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Cumin : Popularly called zeera, it has a number of medicinal properties but its main area of action seems to be the gastro-intestinal tract. Apart from having a pronounced carminative and digestive effect, cumin is wind-repellent, anti-colic, anti-obesity and intestinal absorbent herb. It is light, dry, sharp and hot in effect and its use with oil or ghee forms the basic way to prepare most of the Indian curries.
Cumin is a hot, nutty flavored spice. It is used as whole dried seeds and as cumin ground powder. Cumin seed is an important spice for many vegetable curries, soups and other dishes.Cumin grows in most hot countries like India, China, North Africa, and the Americas. The cumin seeds should be lightly roasted before being used whole or ground to bring out the aroma. Cumin may also be pounded with other spices in mixtures such as curry powder. Ground cumin must be kept airtight, to retain its pungency.
Cumin seeds contain protein, fat, carbohydrates, fibre, calcium, iron and phosphorous. Cumin stimulates the appetite. Cumin is believed to increase lactation and reduce nausea in pregnancy. In India cumin is given to new mothers in puddings and other dishes for increased lactation. Cumin is diuretic, stimulant, astringent, emmenagogic, and antispasmodic. It is helpful in dyspepsia diarrhoea see and hoarseness. Cumin helps to cure colic pain. It relieves swelling of the body, especially of breast or testicles, if used in a poultice.
Cumin is used as a spice in Indian, Mexican, Portuguese, Eastern, Middle Eastern, and Spanish cookery. It is an important ingredient of most curry powders. Cumin seeds are used in many recipes to improve taste and flavor.(extracted from:http://www.fatfreekitchen.com/spices/cumin.html
–Cultivation—Although we get nearly all our supplies from the Mediterranean, it would be perfectly feasible to grow Cumin in England, as it will ripen its fruit as far north as Norway. It is, however, and seeds are generally somewhat difficult to obtain.
They should be sown in small pots, filled with light soil and plunged into a very moderate hot bed to bring up the plants. These should be hardened gradually in an open frame and transplanted into a warm border of good soil, preserving the balls of earth which adhere to the roots in the pots. Keep clean of weeds and the plants will flower very well and will probably perfect their seeds if the season should be warm and favourable.
The plants are threshed when the fruit is ripe and the ‘seeds’ dried in the same manner as Caraway.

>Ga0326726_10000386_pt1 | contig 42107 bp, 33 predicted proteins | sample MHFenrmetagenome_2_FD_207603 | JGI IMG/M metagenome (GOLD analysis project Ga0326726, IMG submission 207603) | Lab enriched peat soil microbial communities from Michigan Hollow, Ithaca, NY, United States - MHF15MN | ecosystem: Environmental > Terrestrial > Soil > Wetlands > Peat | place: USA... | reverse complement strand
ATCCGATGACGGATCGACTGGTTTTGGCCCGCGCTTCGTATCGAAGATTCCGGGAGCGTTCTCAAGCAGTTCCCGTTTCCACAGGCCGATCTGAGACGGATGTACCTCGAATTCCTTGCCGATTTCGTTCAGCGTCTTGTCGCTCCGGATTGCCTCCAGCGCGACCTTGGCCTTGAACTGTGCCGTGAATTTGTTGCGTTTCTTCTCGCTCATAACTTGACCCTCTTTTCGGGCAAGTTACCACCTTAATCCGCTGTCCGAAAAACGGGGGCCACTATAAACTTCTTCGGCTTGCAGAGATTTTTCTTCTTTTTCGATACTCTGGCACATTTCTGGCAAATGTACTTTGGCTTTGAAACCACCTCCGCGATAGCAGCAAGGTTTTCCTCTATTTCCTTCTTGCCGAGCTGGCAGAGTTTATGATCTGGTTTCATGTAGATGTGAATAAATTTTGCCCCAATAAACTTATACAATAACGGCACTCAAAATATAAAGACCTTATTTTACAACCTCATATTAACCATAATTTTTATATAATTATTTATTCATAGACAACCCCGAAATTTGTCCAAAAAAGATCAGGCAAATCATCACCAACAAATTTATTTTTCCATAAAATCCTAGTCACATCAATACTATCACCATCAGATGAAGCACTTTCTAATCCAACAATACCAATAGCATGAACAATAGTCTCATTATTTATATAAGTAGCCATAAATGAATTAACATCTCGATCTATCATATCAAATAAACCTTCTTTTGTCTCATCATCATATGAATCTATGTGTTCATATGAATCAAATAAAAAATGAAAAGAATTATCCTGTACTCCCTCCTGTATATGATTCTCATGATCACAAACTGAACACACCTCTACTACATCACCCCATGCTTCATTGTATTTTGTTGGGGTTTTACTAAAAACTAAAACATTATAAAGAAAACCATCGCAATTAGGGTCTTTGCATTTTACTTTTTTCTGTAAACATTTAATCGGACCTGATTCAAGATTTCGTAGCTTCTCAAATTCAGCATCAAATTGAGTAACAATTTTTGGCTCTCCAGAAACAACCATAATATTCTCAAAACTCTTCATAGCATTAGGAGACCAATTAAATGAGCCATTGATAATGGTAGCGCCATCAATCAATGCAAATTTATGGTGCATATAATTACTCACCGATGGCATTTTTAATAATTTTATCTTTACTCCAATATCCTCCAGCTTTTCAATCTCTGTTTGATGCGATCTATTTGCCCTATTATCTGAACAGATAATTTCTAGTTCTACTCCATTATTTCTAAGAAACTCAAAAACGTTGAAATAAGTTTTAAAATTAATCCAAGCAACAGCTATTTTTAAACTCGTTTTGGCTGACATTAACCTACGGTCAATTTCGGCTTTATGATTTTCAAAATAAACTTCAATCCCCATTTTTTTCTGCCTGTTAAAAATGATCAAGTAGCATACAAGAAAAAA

-Constituents—The strong aromatic smell and warm, bitterish taste of Cumin fruits are due to the presence of a volatile oil which is separated by distillation of the fruit with water, and exists in the proportion of 2 to 4 per cent. It is limpid and pale yellow in colour, and is mainly a mixture of cymol or cymene and cuminic aldehyde, or cyminol, which is its chief constituent.
The tissue of the fruits contains a fatty oil with resin, mucilage and gum, malates and albuminous matter, and in the outerseed coat there is much tannin. The yield of ash is about 8 per cent.
-Medicinal Action and Uses—Stimulant, antispasmodic, carminative. The older herbalists esteemed Cumin superior in comforting carminative qualities to Fennel or Caraway, but on account of its very disagreeable flavour, its medicinal use at the present day is almost confined to veterinary practice, in which it is employed as a carminative.
Formerly Cumin had considerable repute as a corrective for the flatulency of languid digestion and as a remedy for colic and dyspetic headache. Bruised and applied externally in the form of a plaster, it was recommended as a cure for stitches and pains in the side caused by the sluggish congestion of indolent parts, and it has been compounded with other drugs to form a stimulating liniment.
Bay-salt and Cumin-seeds mixed, is a universal remedy for the diseases of pigeons, especially scabby backs and breasts. The proportions of the remedy are: 1/4 lb. Baysalt, 1/4 lb. Common Salt, 1 lb. Fennel-seeds, 1 lb. Dill-seeds, 1 lb. Cumin-seeds, 1 OZ. Assafoetida; mix all with a little wheaten flour and some fine-worked clay; when all are well beaten together, put into two earthen pots and bake them in the oven. When cold, put them on the table in the dove-cote; the pigeons will eat it and thus be cured.
- It increases the capacity of producing milk in a woman.
- A daily use of handful of cumin seeds, cures night blindness and decreases the level of temprature in the body.
- Twelve grams of memordic- charantia (kereal) mixed with one spoon of powdered cumin seeds cure ague.
- A mixture of powdered coriander seeds, powdered cumin seeds and sugar, cures acidity and inflammation in the chest due to it.
- Use of cumin seeds checks hiccups, eliminates colic in stomach, swelling of intestine due to indigestion.
- Six grams of powdered cumin seeds mixed with old raw sugar and after making small pills of one gram each, if taken, it cures fever.
- A baked mixture of cumin seeds, black pepper and rock salt (all in powdered form), dissolved in butter milk or whey, if taken after lunch, cures diarrhea, piles and sprue
(extracted from:://www.botanical.com/botanical/mgmh/c/cumin127.html and http://www.urday.com/spice.html)